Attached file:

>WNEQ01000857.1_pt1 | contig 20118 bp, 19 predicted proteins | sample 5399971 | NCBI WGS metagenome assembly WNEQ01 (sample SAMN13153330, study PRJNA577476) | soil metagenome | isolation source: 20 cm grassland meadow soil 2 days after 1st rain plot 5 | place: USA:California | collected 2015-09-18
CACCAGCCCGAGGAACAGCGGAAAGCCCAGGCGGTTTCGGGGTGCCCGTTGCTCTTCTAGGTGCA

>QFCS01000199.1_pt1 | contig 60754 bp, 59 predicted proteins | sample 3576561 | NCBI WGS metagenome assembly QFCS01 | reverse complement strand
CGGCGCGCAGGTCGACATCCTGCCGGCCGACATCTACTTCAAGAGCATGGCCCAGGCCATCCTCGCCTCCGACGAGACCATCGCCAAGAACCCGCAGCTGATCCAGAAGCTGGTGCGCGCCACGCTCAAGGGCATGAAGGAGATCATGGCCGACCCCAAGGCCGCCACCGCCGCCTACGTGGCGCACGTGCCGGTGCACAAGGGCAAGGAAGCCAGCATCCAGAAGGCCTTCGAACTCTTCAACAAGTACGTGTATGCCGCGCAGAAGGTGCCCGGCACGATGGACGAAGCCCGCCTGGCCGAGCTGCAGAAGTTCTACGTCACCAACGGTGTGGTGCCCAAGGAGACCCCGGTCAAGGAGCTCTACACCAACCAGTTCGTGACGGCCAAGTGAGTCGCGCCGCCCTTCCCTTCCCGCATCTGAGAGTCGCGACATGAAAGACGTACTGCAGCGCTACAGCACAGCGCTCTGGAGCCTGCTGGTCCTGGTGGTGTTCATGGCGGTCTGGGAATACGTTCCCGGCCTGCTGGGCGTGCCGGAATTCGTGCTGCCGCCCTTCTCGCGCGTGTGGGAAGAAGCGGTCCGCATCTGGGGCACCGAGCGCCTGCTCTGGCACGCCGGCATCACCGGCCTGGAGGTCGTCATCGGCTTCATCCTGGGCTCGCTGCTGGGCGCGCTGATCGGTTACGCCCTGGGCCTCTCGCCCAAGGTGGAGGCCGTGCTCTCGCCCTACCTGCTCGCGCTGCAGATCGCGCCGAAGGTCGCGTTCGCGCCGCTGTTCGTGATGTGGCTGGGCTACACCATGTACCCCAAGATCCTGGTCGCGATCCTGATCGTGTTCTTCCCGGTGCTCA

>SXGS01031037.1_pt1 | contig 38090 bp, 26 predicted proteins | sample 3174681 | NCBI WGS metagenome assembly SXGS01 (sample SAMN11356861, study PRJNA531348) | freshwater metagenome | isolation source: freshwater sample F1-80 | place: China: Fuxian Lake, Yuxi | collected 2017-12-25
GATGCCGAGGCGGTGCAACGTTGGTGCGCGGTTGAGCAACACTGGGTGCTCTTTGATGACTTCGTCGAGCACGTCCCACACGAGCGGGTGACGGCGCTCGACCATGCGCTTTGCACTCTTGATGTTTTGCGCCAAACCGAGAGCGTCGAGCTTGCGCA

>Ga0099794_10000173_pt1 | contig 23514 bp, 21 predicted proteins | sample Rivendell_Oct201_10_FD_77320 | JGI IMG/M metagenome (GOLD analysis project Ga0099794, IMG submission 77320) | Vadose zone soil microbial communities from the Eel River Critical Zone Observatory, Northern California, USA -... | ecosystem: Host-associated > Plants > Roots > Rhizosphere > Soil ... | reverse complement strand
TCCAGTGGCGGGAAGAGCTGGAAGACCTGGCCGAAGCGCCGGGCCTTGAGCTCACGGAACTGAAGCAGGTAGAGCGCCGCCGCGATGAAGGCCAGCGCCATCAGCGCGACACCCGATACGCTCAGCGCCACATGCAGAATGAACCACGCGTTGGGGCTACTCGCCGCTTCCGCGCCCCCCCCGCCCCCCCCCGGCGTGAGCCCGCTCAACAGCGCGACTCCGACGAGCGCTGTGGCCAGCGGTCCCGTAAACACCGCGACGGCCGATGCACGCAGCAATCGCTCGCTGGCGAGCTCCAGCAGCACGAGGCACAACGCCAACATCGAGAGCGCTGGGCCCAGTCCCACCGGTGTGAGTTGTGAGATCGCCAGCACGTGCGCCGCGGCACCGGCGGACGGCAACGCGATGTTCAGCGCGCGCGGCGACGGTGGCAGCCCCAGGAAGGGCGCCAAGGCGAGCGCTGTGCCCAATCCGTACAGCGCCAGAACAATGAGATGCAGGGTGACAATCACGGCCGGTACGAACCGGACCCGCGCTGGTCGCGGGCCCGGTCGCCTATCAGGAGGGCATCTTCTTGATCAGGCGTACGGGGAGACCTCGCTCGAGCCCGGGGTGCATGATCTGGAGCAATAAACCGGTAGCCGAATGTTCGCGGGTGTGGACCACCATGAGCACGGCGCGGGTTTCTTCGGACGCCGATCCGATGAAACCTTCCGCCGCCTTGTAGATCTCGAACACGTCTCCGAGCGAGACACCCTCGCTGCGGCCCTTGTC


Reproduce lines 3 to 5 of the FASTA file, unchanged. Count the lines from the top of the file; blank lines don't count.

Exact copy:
>QFCS01000199.1_pt1 | contig 60754 bp, 59 predicted proteins | sample 3576561 | NCBI WGS metagenome assembly QFCS01 | reverse complement strand
CGGCGCGCAGGTCGACATCCTGCCGGCCGACATCTACTTCAAGAGCATGGCCCAGGCCATCCTCGCCTCCGACGAGACCATCGCCAAGAACCCGCAGCTGATCCAGAAGCTGGTGCGCGCCACGCTCAAGGGCATGAAGGAGATCATGGCCGACCCCAAGGCCGCCACCGCCGCCTACGTGGCGCACGTGCCGGTGCACAAGGGCAAGGAAGCCAGCATCCAGAAGGCCTTCGAACTCTTCAACAAGTACGTGTATGCCGCGCAGAAGGTGCCCGGCACGATGGACGAAGCCCGCCTGGCCGAGCTGCAGAAGTTCTACGTCACCAACGGTGTGGTGCCCAAGGAGACCCCGGTCAAGGAGCTCTACACCAACCAGTTCGTGACGGCCAAGTGAGTCGCGCCGCCCTTCCCTTCCCGCATCTGAGAGTCGCGACATGAAAGACGTACTGCAGCGCTACAGCACAGCGCTCTGGAGCCTGCTGGTCCTGGTGGTGTTCATGGCGGTCTGGGAATACGTTCCCGGCCTGCTGGGCGTGCCGGAATTCGTGCTGCCGCCCTTCTCGCGCGTGTGGGAAGAAGCGGTCCGCATCTGGGGCACCGAGCGCCTGCTCTGGCACGCCGGCATCACCGGCCTGGAGGTCGTCATCGGCTTCATCCTGGGCTCGCTGCTGGGCGCGCTGATCGGTTACGCCCTGGGCCTCTCGCCCAAGGTGGAGGCCGTGCTCTCGCCCTACCTGCTCGCGCTGCAGATCGCGCCGAAGGTCGCGTTCGCGCCGCTGTTCGTGATGTGGCTGGGCTACACCATGTACCCCAAGATCCTGGTCGCGATCCTGATCGTGTTCTTCCCGGTGCTCA

>SXGS01031037.1_pt1 | contig 38090 bp, 26 predicted proteins | sample 3174681 | NCBI WGS metagenome assembly SXGS01 (sample SAMN11356861, study PRJNA531348) | freshwater metagenome | isolation source: freshwater sample F1-80 | place: China: Fuxian Lake, Yuxi | collected 2017-12-25